Edward Burrough's ministry came forth among us in life and power; and the assembly was covered therewith. I also; according to my small capacity, had a share therein. For I felt some of that divine power, working my spirit into a great tenderness; and not only confirming me in the course I had already entered, and strengthening me to go on therein, but rending also the vail somewhat further, and clearing my understanding in some other things, which I had not seen before. For the Lord was pleased to make his discoveries to me by degrees; that the sight of too great a work, and too many enemies to encounter with at once, might not discourage me, and make me faint.
When the meeting was ended, the friends of the town, taking notice that I was the man that had been at their meeting the week before, whom they then did not know; some of them came and spake lovingly to me, and would have had me staid with them, but Edward Burrough going home with Isaac Pennington, he invited me to go back with him ; which I willingly consented to. For the love I had more particularly to Edward Burrough, through whose ministry I had received the first awakening stroke, drew me to desire his company; and so away we rode together.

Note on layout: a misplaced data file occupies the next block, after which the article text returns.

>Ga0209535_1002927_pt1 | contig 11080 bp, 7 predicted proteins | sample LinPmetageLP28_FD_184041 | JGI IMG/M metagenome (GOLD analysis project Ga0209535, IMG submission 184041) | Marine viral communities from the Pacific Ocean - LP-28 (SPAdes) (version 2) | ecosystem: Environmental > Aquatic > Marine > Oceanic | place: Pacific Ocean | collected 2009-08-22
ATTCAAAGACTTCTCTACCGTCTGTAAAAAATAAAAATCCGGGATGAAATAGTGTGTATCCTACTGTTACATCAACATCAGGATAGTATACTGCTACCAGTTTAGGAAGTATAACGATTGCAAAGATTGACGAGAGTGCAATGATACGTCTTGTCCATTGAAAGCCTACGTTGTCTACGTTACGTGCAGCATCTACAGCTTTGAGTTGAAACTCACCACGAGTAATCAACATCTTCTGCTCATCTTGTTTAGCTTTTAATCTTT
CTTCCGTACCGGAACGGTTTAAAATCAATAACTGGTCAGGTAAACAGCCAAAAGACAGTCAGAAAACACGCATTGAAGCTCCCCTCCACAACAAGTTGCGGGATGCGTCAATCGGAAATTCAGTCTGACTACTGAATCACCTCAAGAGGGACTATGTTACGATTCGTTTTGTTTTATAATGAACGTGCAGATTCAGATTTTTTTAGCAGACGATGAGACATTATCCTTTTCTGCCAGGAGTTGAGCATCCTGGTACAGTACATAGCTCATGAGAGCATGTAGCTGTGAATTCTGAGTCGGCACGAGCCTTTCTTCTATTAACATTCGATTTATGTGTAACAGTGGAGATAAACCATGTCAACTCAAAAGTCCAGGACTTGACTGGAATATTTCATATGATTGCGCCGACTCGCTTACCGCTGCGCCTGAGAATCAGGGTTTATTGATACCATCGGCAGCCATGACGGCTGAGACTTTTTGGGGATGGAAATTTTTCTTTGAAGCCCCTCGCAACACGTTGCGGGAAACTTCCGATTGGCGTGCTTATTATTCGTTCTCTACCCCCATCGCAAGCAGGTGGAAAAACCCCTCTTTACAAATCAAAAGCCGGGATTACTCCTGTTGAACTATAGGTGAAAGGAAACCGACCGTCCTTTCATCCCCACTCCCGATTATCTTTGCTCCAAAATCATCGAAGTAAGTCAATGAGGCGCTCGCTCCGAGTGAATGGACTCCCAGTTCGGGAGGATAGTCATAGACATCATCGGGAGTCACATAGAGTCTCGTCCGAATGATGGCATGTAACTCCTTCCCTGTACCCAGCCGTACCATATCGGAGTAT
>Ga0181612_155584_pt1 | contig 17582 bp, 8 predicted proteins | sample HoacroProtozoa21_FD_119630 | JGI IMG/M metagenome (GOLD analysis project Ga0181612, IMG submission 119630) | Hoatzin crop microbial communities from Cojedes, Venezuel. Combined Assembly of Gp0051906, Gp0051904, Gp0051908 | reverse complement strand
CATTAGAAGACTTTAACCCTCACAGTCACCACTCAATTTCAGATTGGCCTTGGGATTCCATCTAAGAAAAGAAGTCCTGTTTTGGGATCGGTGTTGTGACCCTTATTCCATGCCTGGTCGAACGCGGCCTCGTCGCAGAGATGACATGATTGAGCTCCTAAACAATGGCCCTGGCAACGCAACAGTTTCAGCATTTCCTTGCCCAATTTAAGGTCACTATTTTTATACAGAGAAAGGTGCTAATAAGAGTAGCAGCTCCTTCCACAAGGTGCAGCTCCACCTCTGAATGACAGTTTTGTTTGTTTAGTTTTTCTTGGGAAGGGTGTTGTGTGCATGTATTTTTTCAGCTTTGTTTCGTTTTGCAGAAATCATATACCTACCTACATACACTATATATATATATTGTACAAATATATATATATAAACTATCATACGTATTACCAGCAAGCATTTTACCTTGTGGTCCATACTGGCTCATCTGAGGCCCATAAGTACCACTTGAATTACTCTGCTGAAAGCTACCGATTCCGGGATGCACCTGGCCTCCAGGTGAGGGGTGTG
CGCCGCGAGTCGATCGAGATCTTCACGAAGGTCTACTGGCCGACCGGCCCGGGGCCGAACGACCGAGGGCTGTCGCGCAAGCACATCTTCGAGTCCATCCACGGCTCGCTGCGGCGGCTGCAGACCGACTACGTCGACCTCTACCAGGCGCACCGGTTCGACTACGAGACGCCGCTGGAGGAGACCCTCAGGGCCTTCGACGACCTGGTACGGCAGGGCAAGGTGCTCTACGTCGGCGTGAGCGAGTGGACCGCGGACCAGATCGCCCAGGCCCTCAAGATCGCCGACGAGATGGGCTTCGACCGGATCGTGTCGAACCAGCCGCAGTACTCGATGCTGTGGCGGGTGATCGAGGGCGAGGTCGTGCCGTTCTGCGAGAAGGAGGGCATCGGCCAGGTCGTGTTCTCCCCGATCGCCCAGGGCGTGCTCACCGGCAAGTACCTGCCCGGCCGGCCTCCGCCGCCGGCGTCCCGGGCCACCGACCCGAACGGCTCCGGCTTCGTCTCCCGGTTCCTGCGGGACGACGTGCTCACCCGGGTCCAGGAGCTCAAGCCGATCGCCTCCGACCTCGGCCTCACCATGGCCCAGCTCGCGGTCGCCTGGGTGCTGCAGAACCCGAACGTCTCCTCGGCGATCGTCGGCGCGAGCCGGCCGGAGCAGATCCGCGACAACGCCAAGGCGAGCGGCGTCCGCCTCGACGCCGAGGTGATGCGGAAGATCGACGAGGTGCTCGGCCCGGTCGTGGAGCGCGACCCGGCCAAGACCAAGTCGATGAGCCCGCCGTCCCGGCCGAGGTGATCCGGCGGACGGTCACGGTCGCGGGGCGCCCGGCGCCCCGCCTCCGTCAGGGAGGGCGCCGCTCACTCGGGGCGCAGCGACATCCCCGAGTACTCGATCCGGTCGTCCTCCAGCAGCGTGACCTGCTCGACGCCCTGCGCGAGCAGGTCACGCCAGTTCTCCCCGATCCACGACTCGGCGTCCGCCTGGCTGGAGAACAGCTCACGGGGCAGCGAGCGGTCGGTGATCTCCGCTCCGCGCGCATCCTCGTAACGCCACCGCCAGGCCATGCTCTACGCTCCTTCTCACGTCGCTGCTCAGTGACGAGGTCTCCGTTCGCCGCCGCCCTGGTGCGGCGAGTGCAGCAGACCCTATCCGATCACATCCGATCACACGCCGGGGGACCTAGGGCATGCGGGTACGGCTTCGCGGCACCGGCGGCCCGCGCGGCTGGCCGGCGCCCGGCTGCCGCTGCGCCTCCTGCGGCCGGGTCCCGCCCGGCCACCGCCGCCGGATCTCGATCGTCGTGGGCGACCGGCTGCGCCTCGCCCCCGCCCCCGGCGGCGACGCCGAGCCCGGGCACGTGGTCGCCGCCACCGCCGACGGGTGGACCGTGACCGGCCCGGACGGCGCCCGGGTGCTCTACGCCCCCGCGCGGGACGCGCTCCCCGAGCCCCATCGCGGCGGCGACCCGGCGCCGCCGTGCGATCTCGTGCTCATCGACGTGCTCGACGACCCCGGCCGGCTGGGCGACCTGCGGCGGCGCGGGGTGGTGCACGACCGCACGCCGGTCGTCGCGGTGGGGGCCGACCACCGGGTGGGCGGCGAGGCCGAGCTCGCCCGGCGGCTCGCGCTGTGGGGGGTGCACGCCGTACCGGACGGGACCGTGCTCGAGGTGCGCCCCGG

But I was somewhat disappointed of my expectation : for I hoped he would have giv, en me both opportunity and encouragement, to have opened myself to him, and to have poured forth my complaints, fears, doubts and questionings into his bosom. But he, being sensible that I was truly reached, and that the witness of God was raised, and the work of God rightly begun in me, chose to leave me to the guidance of the good spirit in myself, the counsellor that could resolve all all doubts, that I might not have any depend. ance on man. Wherefore, although he was naturally of an open, and free temper and carriage, and was afterwards always very familiar, and affectionately kind to me, yet at this time he kept himself somewhat reserved, and showed only common kindness to me.